Tauranga classmates together for navy exercise
Two former Tauranga Boys’ College classmates had no idea they were both applying for the Royal New Zealand Navy at the same time – and now they are taking part in the world’s largest maritime exercise together.
Sub Lieutenants Matt Barnett and Rory Butler were divisional rivals in the same officer training intake, but are now shipmates, posted to Dive Hydrographic vessel HMNZS Manawanui for the international maritime exercise Rim of the Pacific (RIMPAC) 2020, near Hawaii.
Sub Lieutenant Barnett, 24, a warfare officer and Manawanui’s Operations Officer, said he got a tour of a Navy Inshore Patrol Vessel during Year 13 at school and then began to look at careers in the New Zealand Defence Force.
“Rory and I were in the same class at Tauranga Boys’ College, but neither of us knew the other was looking at the Navy until we met during our final officer selection boards.”
They both started training in 2015, in the same intake but in different divisions.
“Rory was Bellona Division and I was Royalist, which made us fierce rivals in inter-divisional competitions,” says SLT Barnett.
SLT Butler went on to achieve a four-year Bachelor of Engineering (Honours) at university, which meant neither crossed paths again until their posting together on Manawanui.
As Operations Officer, SLT Barnett coordinates the day-to-day planning for the ship, as well as long-term planning. He’s often found on Manawanui’s bridge as an Officer of the Watch and as a mentor for trainee warfare officers.
“In a not-so-average day, I’d be on the bridge, manoeuvring the ship to combat an air, surface or sub-surface threat. Or I could be on a seaboat as part of an armed party ready to board a vessel of interest.”
He says he's looking forward to RIMPAC 2020.
“It’s about putting skills I’ve learnt over the past five years into practise. We’re operating with multiple nations in an international warfare exercise, which is pretty cool. Some of these are nations we don’t normally work with, which means you do need to think ahead and have a solid plan.”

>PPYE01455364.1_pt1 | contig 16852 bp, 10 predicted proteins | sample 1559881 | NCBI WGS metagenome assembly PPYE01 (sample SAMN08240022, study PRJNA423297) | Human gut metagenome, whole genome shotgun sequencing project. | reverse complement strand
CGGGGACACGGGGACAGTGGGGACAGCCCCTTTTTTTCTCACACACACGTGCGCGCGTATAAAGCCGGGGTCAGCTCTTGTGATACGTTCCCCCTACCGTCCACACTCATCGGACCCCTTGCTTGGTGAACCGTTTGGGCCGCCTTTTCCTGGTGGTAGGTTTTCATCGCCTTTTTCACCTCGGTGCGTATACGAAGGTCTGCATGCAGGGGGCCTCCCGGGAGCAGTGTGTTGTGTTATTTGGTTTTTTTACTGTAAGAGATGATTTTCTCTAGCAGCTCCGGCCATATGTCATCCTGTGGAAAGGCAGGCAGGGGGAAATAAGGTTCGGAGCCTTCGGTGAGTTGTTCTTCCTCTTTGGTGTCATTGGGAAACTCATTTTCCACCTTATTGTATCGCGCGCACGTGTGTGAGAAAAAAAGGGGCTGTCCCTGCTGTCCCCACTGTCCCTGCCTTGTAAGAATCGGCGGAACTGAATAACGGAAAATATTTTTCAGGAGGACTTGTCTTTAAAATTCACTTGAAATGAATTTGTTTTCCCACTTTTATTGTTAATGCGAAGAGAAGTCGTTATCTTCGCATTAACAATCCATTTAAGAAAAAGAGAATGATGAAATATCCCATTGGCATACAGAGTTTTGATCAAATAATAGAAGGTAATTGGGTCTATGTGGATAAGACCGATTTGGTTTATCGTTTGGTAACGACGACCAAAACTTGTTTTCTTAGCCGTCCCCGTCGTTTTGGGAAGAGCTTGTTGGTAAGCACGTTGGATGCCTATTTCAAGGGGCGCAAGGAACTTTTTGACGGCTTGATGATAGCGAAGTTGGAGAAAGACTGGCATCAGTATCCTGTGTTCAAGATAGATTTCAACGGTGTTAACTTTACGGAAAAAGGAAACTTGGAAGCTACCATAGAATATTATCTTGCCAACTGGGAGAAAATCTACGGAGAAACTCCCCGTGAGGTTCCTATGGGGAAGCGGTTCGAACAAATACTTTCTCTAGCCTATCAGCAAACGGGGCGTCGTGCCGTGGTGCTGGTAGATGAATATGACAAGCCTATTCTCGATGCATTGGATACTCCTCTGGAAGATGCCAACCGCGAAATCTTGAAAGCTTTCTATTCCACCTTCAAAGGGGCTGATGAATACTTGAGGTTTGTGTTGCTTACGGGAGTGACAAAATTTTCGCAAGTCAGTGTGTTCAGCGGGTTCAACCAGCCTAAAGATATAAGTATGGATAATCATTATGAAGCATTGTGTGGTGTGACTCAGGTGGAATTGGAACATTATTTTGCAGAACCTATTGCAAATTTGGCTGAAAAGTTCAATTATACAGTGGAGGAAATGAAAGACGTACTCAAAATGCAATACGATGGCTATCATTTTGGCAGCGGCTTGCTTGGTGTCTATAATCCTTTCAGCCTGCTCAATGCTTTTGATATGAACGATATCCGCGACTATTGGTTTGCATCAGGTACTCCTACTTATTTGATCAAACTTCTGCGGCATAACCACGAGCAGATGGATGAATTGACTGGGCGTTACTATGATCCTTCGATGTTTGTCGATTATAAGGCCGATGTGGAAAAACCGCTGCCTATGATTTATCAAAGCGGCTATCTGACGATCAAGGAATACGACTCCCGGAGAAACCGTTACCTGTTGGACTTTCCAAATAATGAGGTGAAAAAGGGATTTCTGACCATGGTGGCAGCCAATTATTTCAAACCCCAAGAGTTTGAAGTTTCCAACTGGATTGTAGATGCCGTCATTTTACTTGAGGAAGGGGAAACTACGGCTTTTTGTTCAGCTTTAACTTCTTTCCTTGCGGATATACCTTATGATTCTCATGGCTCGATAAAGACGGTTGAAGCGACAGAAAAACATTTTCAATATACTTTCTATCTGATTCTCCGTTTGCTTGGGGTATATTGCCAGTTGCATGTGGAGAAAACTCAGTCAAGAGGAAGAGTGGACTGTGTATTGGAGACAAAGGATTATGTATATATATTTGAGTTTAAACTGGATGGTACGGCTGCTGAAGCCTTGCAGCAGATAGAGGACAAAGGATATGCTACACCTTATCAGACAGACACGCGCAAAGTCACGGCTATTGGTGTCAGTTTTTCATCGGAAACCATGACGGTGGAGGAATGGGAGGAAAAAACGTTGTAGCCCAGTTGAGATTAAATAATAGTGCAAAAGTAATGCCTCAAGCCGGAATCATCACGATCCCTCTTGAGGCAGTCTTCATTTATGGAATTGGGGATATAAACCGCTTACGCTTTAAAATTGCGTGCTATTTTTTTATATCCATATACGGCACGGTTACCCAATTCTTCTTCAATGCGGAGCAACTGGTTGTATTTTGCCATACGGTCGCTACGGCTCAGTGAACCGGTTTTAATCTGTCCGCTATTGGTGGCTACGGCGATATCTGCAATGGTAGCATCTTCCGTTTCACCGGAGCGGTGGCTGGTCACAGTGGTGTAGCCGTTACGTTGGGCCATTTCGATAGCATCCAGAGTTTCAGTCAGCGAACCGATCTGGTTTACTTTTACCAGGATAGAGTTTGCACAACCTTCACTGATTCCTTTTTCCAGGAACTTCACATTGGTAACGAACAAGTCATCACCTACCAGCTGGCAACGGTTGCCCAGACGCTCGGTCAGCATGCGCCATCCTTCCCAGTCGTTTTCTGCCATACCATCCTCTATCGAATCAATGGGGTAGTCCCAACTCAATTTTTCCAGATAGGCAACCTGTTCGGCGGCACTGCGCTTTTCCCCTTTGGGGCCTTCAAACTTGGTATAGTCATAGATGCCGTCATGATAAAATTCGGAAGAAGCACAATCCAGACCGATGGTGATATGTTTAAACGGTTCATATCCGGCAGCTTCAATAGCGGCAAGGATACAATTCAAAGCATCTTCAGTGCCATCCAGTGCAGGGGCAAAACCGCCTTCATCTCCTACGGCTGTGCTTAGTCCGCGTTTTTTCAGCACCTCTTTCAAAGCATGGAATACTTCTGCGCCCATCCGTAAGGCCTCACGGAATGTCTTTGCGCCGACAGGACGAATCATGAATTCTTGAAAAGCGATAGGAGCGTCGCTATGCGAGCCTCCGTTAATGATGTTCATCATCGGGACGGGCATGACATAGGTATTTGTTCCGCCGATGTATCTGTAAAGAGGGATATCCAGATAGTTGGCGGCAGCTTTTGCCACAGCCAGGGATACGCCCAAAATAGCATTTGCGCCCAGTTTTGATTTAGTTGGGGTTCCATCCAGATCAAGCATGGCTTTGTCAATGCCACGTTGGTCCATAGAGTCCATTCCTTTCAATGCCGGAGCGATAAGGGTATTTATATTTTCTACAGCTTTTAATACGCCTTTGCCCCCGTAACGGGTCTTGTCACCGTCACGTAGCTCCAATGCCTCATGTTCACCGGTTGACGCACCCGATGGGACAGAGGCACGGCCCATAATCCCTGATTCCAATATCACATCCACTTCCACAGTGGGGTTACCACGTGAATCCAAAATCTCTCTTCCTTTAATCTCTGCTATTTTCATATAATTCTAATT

HMNZS Manawanui at sea.
SLT Butler, Manawanui’s Assistant Engineering Officer, said he had always wanted to be an engineer.
“One of the deciding factors in joining the RNZN was the Navy’s Tangaroa Scheme, which covers your tertiary fees and provides you a salary while you are at university.”
His daytime routine on Manawanui sees him in the engineering spaces, working with the marine technicians.
“This allows me to get involved in the more ‘hands on’ work which is a good way to learn.”
SLT Butler combines that with plenty of book work, working towards his Marine Engineering Qualification and Harbour Watchkeeping Certificate.
“My primary role is to learn as much as I can during my time on Manawanui and keeping working to get qualified.”
The Defence Force had a lot to offer those who liked diverse working days, says SLT Butler.
“Constantly learning new things, while challenging, is rewarding. Most days there is something new or interesting and being part of an organisation that offers this is a highlight.”
SLT Barnett agrees.
“You learn skills that others will never experience, as well as getting opportunities to travel. You make a lot of new friends in a strong culture of comradeship.”